THE KwaZulu-Natal theatre community will be coming together on Tuesday, September 26 to celebrate the life and career of stalwart, Themi Venturas, who lost his battle with pancreatic cancer two weeks ago.
Curtain Up will take place in the Playhouse Opera Theatre from 6 pm. The celebration will include performances, memories and tributes celebrating his life, featuring many of his colleagues and friends.
The term ‘curtain up’ has a myriad theatre references, based on the moment when the front curtain is raised and the show begins. In this instance, however, the organisers are referencing the first show Venturas staged for the Young Performers Project in 2001.
They want to remember the past, and acknowledge that it is not the end of an era, but that his influence will continue well into the future through his work and legacy, and through all the lives he has touched.
Colleagues, supporters, family and friends are invited to attend and to bring a plate of eats to share after the performance in the Playhouse foyer. The Playhouse bar will be open.
Those who attend are also asked to bring a stone or pebble, which will be fashioned into a stone memorial to honour Venturas at a place which has great personal significance to him. Guests are welcome to write a message or tribute onto the stone should they wish.
Entry to Curtain Up is free. In lieu of flowers, there will be a donation box to support the work of the Highway Hospice.
Venturas had a long and impressive career, during which he managed theatre houses, established production companies, supported local industry, created employment opportunities and provided crucial up-skilling in the arts and culture sector in Durban and South Africa.
In 1984 he was employed by the then University of Natal as the head of productions and theatre manager of the Elizabeth Sneddon Theatre.
During this time many young performers were set on the path to working professionally in the industry including Thabo Mnguni, Tiki Nxumalo, Bongani “Pillay” Ngwenya, Mthunzi Namba and James Ngcobo (award-winning stage and TV star currently the artistic director of the Market Theatre).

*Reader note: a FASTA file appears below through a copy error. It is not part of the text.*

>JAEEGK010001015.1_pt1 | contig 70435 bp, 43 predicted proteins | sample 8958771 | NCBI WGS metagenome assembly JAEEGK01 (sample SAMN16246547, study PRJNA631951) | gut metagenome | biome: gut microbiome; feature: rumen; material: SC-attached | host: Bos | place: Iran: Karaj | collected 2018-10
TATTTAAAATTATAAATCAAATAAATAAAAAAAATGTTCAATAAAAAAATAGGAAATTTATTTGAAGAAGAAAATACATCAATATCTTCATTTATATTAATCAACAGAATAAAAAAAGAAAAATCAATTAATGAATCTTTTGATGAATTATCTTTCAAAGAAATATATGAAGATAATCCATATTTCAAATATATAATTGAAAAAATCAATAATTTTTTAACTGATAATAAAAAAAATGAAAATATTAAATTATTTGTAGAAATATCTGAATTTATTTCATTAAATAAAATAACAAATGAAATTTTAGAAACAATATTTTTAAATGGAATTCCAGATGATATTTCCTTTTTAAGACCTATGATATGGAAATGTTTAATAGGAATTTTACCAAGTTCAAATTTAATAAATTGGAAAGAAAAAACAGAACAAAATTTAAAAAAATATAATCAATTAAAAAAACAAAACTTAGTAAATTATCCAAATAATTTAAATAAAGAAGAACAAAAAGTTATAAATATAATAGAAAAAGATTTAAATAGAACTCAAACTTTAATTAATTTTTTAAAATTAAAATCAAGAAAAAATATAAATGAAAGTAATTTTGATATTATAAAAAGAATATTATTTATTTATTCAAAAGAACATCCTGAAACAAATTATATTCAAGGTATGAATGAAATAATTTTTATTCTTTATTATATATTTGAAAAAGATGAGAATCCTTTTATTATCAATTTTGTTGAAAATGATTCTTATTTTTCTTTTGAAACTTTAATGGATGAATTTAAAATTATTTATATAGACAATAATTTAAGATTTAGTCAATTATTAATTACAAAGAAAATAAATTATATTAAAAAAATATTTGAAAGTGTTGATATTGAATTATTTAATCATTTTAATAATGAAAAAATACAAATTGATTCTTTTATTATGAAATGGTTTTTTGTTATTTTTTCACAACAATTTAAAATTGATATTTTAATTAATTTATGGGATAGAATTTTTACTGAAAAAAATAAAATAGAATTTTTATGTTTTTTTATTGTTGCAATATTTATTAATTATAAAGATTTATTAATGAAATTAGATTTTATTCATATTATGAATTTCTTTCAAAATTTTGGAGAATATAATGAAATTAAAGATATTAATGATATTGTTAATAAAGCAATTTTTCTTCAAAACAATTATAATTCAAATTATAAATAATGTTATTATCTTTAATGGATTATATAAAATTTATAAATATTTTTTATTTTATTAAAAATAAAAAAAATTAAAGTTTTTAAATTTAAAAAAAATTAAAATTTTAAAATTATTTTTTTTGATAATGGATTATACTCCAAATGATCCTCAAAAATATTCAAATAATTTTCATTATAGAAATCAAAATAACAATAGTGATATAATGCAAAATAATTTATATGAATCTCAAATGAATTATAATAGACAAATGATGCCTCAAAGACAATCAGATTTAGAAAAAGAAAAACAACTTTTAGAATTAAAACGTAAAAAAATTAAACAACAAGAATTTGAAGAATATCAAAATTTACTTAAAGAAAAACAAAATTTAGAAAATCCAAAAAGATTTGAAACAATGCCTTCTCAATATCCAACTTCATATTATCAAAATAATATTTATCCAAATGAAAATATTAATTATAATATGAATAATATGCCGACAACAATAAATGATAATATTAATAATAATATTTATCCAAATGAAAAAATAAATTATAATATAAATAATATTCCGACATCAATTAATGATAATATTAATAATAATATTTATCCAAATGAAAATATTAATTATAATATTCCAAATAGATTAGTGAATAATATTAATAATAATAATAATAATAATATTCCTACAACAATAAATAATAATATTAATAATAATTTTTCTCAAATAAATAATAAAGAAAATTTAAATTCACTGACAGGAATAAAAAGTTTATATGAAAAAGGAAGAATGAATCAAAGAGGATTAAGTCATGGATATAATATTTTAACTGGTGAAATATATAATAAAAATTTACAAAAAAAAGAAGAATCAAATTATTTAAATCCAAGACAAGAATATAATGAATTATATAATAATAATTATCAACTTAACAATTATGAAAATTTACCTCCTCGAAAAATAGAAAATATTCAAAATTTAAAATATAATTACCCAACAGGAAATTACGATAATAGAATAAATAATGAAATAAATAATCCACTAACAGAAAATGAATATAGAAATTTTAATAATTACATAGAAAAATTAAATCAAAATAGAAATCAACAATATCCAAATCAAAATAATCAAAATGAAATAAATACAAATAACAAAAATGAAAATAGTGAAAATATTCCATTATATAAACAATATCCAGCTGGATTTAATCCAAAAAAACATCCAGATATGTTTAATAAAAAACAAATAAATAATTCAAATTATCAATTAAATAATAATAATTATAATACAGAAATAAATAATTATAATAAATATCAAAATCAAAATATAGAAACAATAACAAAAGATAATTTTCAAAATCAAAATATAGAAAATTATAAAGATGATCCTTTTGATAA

Six years of teaching and management at UKZN saw the establishment of the EST Theatre Company which saw him actively involved in creating work with many disadvantaged students including jazz musicians, Lulu Gontsana, Zim Ngqawana, Feya Faku, Jerry Kunene, Brian Thusi, Concorde Nkabinde, Johnny Mekoa, Victor Masondo and Andile Zwane and established theatre professionals Alfred, Patti and Tu Nokwe, Brenda Radloff, Celeste Litkie, Mark Faith and many others.
During this time he was also an active member and treasurer of the erstwhile Theatre Alliance of Natal (TAN) – an organization created by the UDF and COSATU to look after the underground interests of the disadvantaged theatre community.
From 1990 to 1993 we worked as the community programme co-ordinator of the Natal Performing Arts Council (NAPAC), later to become The Playhouse Company, creating the Kwasa internship programme which trained many of South Africa’s successful black performers.
In September of 1993, Venturas took voluntary retrenchment from the Playhouse Company and started his own company, Themi Venturas Productions, which is in its 25th year of existence.
As an artistic director he worked on the historic Zulu opera Princess Magogo Ka Dinuzulu, composed by Mzilkazi Khumalo from a book by Themba Msimang and adapted for the opera stage by Venturas. The production toured to the United States, Norway, and the Netherlands.
More recently he directed Ziyankomo, And The Forbidden Fruit composed by Phelelani Mnomiya from a book by Themba Msimang and adapted for the opera stage by Venturas.
He also created the first ever Gospel opera, The African Passion that toured South Africa in 2013, and most recently directed the world premiere of Mashu, the musical written by Lucky Cele at the Playhouse in Durban.
Venturas is survived by his wife Trish and his two sons, Matthew and Alexander.